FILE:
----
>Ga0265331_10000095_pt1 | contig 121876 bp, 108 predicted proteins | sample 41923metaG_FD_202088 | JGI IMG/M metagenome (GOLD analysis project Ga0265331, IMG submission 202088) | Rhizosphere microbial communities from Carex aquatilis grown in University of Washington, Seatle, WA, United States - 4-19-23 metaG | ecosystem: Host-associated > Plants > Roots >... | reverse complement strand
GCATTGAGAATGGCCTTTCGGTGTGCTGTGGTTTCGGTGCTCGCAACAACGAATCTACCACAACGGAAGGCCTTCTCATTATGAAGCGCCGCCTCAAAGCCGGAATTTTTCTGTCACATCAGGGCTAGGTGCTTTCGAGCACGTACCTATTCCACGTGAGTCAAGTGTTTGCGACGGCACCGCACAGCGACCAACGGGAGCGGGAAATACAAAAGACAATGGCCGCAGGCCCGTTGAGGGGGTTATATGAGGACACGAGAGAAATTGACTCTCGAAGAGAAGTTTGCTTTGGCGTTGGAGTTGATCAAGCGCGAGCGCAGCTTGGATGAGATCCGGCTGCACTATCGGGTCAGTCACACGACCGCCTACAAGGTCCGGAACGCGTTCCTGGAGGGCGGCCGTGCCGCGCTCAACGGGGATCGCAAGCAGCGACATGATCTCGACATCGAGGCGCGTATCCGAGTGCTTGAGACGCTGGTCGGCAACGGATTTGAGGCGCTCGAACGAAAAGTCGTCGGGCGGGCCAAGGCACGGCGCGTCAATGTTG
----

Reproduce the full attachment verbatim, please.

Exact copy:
>Ga0265331_10000095_pt1 | contig 121876 bp, 108 predicted proteins | sample 41923metaG_FD_202088 | JGI IMG/M metagenome (GOLD analysis project Ga0265331, IMG submission 202088) | Rhizosphere microbial communities from Carex aquatilis grown in University of Washington, Seatle, WA, United States - 4-19-23 metaG | ecosystem: Host-associated > Plants > Roots >... | reverse complement strand
GCATTGAGAATGGCCTTTCGGTGTGCTGTGGTTTCGGTGCTCGCAACAACGAATCTACCACAACGGAAGGCCTTCTCATTATGAAGCGCCGCCTCAAAGCCGGAATTTTTCTGTCACATCAGGGCTAGGTGCTTTCGAGCACGTACCTATTCCACGTGAGTCAAGTGTTTGCGACGGCACCGCACAGCGACCAACGGGAGCGGGAAATACAAAAGACAATGGCCGCAGGCCCGTTGAGGGGGTTATATGAGGACACGAGAGAAATTGACTCTCGAAGAGAAGTTTGCTTTGGCGTTGGAGTTGATCAAGCGCGAGCGCAGCTTGGATGAGATCCGGCTGCACTATCGGGTCAGTCACACGACCGCCTACAAGGTCCGGAACGCGTTCCTGGAGGGCGGCCGTGCCGCGCTCAACGGGGATCGCAAGCAGCGACATGATCTCGACATCGAGGCGCGTATCCGAGTGCTTGAGACGCTGGTCGGCAACGGATTTGAGGCGCTCGAACGAAAAGTCGTCGGGCGGGCCAAGGCACGGCGCGTCAATGTTG